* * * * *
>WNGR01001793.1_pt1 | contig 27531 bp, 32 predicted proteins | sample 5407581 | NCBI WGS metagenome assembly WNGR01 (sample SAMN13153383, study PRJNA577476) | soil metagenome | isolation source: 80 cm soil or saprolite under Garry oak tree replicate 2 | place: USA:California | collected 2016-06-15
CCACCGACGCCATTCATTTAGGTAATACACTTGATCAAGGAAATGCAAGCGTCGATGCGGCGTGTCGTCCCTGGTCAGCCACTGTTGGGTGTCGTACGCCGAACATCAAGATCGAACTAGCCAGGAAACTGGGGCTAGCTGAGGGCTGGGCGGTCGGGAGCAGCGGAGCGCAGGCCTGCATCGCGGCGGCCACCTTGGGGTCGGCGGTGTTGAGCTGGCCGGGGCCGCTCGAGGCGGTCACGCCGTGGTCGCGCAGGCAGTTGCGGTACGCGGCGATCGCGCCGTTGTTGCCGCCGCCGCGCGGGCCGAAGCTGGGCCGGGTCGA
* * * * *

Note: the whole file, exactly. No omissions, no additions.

>WNGR01001793.1_pt1 | contig 27531 bp, 32 predicted proteins | sample 5407581 | NCBI WGS metagenome assembly WNGR01 (sample SAMN13153383, study PRJNA577476) | soil metagenome | isolation source: 80 cm soil or saprolite under Garry oak tree replicate 2 | place: USA:California | collected 2016-06-15
CCACCGACGCCATTCATTTAGGTAATACACTTGATCAAGGAAATGCAAGCGTCGATGCGGCGTGTCGTCCCTGGTCAGCCACTGTTGGGTGTCGTACGCCGAACATCAAGATCGAACTAGCCAGGAAACTGGGGCTAGCTGAGGGCTGGGCGGTCGGGAGCAGCGGAGCGCAGGCCTGCATCGCGGCGGCCACCTTGGGGTCGGCGGTGTTGAGCTGGCCGGGGCCGCTCGAGGCGGTCACGCCGTGGTCGCGCAGGCAGTTGCGGTACGCGGCGATCGCGCCGTTGTTGCCGCCGCCGCGCGGGCCGAAGCTGGGCCGGGTCGA